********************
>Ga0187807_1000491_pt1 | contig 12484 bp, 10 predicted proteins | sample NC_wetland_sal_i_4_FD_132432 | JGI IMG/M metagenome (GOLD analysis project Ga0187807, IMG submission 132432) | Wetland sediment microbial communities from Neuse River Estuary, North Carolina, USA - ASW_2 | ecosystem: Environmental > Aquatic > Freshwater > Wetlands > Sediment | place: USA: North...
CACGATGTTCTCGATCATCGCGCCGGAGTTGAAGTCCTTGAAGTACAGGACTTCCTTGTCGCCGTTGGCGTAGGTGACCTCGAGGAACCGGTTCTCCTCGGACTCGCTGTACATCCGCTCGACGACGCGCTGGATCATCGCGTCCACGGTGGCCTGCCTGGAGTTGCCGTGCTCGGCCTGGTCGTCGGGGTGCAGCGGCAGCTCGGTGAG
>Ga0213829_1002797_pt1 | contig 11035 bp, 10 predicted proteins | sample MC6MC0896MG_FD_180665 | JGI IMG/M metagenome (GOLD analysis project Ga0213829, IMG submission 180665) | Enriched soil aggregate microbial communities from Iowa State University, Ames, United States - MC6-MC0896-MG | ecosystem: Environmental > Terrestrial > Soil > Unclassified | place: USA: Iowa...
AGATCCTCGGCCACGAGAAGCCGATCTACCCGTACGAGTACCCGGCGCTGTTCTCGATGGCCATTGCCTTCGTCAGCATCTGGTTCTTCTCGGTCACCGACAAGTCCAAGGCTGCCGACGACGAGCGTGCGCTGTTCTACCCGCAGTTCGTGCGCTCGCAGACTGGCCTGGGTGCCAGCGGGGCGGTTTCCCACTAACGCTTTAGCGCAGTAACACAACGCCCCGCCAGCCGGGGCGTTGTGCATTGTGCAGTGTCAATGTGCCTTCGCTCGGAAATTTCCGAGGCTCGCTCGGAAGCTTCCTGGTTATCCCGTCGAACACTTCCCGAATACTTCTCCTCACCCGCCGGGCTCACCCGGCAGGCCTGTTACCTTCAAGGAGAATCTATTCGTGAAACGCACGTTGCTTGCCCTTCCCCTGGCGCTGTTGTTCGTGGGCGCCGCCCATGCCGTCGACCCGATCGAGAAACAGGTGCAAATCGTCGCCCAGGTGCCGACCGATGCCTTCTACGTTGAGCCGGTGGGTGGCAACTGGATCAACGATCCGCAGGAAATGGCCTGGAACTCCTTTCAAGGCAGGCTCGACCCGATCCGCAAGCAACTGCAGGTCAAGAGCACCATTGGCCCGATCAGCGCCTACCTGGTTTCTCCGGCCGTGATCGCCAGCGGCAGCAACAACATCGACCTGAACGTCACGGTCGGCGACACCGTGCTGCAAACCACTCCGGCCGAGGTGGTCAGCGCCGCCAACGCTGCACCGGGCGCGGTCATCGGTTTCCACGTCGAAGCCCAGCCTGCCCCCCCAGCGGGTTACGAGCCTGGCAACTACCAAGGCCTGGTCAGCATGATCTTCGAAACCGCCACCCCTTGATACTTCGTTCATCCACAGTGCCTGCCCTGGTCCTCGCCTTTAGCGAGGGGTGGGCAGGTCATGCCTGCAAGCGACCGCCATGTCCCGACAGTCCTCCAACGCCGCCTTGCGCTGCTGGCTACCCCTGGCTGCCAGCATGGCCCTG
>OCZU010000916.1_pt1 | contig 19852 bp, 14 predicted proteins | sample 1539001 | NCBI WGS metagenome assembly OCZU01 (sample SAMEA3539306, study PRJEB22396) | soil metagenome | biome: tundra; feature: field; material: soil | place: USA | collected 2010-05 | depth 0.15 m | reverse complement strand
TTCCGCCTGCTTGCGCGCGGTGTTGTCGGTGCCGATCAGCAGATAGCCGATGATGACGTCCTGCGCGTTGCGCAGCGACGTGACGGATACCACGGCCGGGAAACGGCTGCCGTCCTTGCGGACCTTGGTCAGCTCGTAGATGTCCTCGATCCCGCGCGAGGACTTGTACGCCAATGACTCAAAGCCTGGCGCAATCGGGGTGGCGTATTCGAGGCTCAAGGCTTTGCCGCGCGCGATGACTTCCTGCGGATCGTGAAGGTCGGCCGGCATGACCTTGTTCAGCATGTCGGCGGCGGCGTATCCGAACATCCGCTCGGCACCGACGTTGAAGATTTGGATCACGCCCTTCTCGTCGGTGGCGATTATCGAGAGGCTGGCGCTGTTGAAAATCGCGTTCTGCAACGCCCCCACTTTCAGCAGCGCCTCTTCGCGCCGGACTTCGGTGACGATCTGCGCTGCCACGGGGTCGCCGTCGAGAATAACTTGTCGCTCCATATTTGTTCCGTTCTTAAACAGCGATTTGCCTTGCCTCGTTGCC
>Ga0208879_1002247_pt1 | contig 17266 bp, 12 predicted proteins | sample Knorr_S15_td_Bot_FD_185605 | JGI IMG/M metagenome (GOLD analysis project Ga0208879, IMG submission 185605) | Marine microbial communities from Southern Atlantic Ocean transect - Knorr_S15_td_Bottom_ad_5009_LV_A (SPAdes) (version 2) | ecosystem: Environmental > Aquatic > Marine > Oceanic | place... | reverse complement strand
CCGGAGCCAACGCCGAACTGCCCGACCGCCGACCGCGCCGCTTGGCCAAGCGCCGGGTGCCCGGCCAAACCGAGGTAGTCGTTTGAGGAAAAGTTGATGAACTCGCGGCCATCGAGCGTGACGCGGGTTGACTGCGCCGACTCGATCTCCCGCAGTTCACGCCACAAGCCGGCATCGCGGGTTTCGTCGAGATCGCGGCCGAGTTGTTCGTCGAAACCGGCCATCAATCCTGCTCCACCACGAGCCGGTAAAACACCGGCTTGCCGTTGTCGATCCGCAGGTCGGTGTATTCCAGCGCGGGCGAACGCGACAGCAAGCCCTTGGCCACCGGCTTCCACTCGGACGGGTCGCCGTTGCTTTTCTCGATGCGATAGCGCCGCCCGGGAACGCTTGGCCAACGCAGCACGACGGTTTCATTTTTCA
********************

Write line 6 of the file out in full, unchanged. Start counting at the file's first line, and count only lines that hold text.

TTCCGCCTGCTTGCGCGCGGTGTTGTCGGTGCCGATCAGCAGATAGCCGATGATGACGTCCTGCGCGTTGCGCAGCGACGTGACGGATACCACGGCCGGGAAACGGCTGCCGTCCTTGCGGACCTTGGTCAGCTCGTAGATGTCCTCGATCCCGCGCGAGGACTTGTACGCCAATGACTCAAAGCCTGGCGCAATCGGGGTGGCGTATTCGAGGCTCAAGGCTTTGCCGCGCGCGATGACTTCCTGCGGATCGTGAAGGTCGGCCGGCATGACCTTGTTCAGCATGTCGGCGGCGGCGTATCCGAACATCCGCTCGGCACCGACGTTGAAGATTTGGATCACGCCCTTCTCGTCGGTGGCGATTATCGAGAGGCTGGCGCTGTTGAAAATCGCGTTCTGCAACGCCCCCACTTTCAGCAGCGCCTCTTCGCGCCGGACTTCGGTGACGATCTGCGCTGCCACGGGGTCGCCGTCGAGAATAACTTGTCGCTCCATATTTGTTCCGTTCTTAAACAGCGATTTGCCTTGCCTCGTTGCC